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Trump Your Competition Through Strategic Repositioning

It is difficult to imagine that the world's largest cell phone manufacturer started in the late 1800's as a wood pulp manufacturer. Despite early external threats, by the beginning of the 1900's the business grew to include wire cables and rubber. A hundred years later, Nokia took a long hard look at its core competencies and determined which ones would take them into the future. It was during this time that Nokia made a strategic decision to enter the cellular phone market and today one is hard-pressed not to hear that familiar ring tone from a nearby cell phone.

What allows one company to survive, change and thrive while other similar companies with seemingly the same challenges do notHow does a manufacturer successfully cope with global competition and still maintain a competitive advantage in the market place

The answers vary but a key theme emerges. Companies that successfully position themselves to leverage their strategic core competencies (the things they do well) and stay exceptionally close to their customers are able to not only survive but also thrive in these increasingly difficult times.

Strategic Repositioning is a process that focuses on expanding a company's internal and external knowledge as well as capabilities to compete more successfully in today's marketplace.

The 5 Keys to Strategic Repositioning are:

1) Recognizing that success involves change

2) Understanding what your company does well

3) Discovering unarticulated customer needs

4) Exploiting your company strengths to meet those customer needs better and quicker than everyone else

5) Building a culture around market intelligence and customer focus.

Here are some examples of how companies successfully demonstrate the 5 Keys of Strategic Repositioning.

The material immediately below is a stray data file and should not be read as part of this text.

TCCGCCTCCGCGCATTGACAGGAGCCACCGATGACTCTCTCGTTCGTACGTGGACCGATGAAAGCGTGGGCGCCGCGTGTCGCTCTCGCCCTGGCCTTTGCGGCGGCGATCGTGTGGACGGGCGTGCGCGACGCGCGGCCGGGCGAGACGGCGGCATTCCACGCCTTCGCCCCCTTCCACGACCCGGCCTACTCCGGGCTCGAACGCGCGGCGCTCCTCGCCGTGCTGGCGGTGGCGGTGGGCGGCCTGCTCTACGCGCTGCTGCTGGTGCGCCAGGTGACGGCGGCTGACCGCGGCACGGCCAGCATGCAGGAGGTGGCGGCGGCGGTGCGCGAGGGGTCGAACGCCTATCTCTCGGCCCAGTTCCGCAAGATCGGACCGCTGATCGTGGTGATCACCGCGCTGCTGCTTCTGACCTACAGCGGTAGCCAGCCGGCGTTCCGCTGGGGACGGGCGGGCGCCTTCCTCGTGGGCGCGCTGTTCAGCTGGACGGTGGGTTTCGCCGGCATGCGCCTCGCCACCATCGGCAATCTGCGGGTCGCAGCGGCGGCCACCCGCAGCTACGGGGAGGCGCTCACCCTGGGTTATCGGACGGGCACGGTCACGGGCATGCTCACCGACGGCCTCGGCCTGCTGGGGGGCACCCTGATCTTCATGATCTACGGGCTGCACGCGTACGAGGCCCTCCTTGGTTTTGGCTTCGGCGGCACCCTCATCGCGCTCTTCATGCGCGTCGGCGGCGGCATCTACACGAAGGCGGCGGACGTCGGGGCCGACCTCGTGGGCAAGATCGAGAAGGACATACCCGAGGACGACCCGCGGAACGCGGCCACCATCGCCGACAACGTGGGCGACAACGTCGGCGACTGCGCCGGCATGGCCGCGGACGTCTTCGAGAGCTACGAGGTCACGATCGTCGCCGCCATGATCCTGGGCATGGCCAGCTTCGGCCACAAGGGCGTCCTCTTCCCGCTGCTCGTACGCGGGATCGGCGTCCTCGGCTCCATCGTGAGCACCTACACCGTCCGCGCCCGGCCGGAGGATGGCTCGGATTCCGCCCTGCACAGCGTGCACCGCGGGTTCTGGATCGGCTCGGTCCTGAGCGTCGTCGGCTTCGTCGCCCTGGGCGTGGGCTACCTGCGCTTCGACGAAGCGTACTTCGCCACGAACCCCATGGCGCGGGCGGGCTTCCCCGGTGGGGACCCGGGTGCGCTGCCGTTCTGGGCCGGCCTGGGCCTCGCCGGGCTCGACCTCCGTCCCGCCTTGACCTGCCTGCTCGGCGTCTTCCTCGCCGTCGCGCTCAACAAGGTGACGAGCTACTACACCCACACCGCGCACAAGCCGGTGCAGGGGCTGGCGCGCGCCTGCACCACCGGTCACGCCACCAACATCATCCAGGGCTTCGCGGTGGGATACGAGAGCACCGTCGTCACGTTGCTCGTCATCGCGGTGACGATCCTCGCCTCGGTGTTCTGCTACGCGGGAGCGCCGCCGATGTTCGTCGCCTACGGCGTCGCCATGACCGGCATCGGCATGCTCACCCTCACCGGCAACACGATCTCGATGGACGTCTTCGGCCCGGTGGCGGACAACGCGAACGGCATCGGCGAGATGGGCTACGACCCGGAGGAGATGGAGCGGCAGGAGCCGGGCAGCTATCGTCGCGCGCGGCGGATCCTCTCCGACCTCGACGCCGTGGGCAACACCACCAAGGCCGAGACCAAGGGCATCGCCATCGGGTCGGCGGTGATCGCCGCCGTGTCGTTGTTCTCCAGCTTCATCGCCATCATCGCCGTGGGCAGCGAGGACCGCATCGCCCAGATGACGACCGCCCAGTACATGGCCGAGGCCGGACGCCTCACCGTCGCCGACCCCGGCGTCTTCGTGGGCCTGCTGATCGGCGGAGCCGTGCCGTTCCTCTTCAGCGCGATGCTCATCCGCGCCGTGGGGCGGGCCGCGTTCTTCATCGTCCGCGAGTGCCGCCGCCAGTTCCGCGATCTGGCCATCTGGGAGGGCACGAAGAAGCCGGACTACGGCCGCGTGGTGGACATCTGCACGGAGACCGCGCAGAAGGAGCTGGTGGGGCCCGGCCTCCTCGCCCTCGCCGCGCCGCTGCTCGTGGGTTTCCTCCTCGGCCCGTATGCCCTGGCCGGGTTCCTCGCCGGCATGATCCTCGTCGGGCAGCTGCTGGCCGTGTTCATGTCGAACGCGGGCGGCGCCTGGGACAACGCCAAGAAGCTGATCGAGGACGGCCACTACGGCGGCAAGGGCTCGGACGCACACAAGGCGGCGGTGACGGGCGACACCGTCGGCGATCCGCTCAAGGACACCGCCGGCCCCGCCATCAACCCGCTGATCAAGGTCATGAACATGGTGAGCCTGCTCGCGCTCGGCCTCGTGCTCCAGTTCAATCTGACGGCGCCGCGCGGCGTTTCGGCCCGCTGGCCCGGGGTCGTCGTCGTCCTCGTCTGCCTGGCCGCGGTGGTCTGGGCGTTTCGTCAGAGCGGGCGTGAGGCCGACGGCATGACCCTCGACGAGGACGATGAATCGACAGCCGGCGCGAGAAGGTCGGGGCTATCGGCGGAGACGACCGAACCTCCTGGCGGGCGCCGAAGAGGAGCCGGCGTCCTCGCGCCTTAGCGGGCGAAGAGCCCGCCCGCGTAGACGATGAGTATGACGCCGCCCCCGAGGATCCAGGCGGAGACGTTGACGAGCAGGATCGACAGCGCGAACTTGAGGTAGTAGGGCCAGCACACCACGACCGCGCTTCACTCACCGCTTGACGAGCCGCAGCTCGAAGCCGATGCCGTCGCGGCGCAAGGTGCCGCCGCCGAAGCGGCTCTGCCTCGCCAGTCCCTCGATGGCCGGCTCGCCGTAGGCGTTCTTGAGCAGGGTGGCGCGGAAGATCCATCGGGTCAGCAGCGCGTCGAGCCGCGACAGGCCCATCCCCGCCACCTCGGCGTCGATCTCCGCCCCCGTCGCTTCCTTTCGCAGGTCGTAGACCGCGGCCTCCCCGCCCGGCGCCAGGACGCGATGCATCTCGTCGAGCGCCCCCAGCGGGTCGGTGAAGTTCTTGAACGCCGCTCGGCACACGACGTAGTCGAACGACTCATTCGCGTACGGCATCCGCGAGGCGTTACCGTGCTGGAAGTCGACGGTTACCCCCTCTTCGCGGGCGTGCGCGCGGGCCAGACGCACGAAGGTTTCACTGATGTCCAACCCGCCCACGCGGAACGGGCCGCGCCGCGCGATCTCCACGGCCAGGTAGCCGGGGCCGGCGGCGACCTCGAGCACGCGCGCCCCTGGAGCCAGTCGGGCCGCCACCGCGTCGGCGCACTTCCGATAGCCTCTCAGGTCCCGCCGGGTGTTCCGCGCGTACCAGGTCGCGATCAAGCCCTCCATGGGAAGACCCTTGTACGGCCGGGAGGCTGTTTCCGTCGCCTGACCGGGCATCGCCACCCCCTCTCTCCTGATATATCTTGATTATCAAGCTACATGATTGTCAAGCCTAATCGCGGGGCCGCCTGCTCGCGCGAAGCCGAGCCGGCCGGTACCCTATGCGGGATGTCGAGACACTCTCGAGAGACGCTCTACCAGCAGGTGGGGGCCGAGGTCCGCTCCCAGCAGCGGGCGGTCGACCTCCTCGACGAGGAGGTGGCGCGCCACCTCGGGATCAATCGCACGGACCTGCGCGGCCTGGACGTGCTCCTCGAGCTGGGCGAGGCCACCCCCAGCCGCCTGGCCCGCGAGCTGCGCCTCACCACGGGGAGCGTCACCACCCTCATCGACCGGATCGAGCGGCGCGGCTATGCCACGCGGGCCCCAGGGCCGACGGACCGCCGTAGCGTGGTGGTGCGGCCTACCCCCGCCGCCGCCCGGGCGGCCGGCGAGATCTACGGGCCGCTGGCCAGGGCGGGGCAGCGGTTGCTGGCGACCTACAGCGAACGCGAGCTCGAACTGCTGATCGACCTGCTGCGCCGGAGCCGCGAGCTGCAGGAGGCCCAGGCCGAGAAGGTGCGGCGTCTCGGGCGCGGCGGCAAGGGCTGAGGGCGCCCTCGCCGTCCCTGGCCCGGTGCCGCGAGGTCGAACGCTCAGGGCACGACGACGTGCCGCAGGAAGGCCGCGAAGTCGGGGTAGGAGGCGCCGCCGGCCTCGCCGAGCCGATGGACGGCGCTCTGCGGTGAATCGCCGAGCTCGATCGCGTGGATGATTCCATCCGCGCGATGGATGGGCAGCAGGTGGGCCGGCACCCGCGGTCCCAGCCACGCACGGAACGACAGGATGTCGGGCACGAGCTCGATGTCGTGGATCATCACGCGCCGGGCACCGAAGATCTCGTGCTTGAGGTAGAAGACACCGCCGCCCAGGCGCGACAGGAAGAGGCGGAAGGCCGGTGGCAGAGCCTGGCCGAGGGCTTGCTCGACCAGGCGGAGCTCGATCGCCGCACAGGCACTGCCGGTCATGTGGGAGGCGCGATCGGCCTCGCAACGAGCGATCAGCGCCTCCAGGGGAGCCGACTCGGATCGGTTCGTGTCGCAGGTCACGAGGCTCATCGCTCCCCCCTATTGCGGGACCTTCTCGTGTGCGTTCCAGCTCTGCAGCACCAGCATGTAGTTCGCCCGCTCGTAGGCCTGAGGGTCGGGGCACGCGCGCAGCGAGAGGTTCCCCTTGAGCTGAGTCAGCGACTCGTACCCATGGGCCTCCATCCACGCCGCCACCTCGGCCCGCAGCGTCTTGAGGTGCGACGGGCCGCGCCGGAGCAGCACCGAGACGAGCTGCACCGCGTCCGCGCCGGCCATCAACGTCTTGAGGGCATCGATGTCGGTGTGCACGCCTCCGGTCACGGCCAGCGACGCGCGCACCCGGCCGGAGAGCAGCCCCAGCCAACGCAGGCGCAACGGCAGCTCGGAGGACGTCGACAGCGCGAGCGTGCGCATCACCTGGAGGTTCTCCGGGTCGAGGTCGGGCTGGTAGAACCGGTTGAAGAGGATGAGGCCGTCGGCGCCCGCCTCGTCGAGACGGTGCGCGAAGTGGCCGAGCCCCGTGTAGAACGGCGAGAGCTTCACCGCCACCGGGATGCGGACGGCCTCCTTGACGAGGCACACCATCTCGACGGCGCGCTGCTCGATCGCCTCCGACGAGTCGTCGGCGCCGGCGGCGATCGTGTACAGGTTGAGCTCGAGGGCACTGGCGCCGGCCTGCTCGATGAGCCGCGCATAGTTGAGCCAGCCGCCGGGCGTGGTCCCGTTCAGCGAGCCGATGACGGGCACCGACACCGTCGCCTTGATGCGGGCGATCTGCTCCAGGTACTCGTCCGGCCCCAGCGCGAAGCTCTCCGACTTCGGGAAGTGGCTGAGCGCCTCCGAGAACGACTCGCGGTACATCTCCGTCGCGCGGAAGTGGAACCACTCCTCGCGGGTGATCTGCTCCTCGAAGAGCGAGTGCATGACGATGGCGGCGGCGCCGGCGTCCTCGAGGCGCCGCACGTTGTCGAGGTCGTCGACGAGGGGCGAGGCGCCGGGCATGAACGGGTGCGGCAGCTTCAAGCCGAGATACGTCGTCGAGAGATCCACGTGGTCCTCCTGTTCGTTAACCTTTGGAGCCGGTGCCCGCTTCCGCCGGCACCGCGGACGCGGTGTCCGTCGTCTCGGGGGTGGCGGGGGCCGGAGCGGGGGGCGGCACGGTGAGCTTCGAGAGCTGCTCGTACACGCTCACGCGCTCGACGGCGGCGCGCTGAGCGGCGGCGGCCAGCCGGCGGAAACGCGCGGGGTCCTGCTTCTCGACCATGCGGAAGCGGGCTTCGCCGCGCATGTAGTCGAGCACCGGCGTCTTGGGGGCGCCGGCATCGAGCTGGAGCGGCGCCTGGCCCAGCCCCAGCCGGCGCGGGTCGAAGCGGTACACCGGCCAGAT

Success Involves Change - When Keith Peterson bought Humane Manufacturing in 1997, he knew he had to make some big changes. The 90-year old company was known as a steel fabricator of cow stanchions and stalls on dairy farms, but also made rubber mats for the dairy industry.By 1998, Peterson had sold off the less profitable steel division and bought an additional production facility. With the added capacity and change in products, he needed to bring in new customers and new work.

To do this, Peterson realized that he needed a lot more information about his customers and markets and he needed to let customers know where the company was headed. This CEO became intimately involved with his customers and his sales process, sending a strong message both to his customers and his employees that Humane was changing. "Just the fact that the president of Humane is there, 75-80 percent of the time we'll have an order before we walk out of there - just because the CEO cares about the customer," said Peterson.

Know What You Do Well - Titan, Inc., of Sturtevant, uses its considerable engineering and technical talents to design and build complex equipment to test electrical, hydraulic, and mechanical manufacturing quality for its OEM customers. President Greg Petro knew that Titan's growth strategy would require finding new ways to deploy their strengths in order to add value for their customers.

Petro formed a cross-functional team, which identified strategic competencies.

These competencies include company strengths that meet three criteria:

1) they add value to the customer

2) they differentiate the company from the competition

3) they are difficult to copy.

After the internal team agreed on a dozen strengths, the team asked key customers for their evaluations of Titan's competencies. The result was a clearer understanding of what Titan does well - from their customers' perspectives as well as their own. This knowledge is a valuable resource for focusing the search for customer needs and discovering new markets.

Discover Unarticulated Needs - When Debbie Simmons, President, started Kelle Company, she had little experience with the dance performance/dance costume industry.A successful clothing designer, she had neither taken dance lessons as a child nor been a parent to a dance class student. However, knowing that she needed more information to be successful in the design and marketing of her products, she made a bold decision. She called the customers.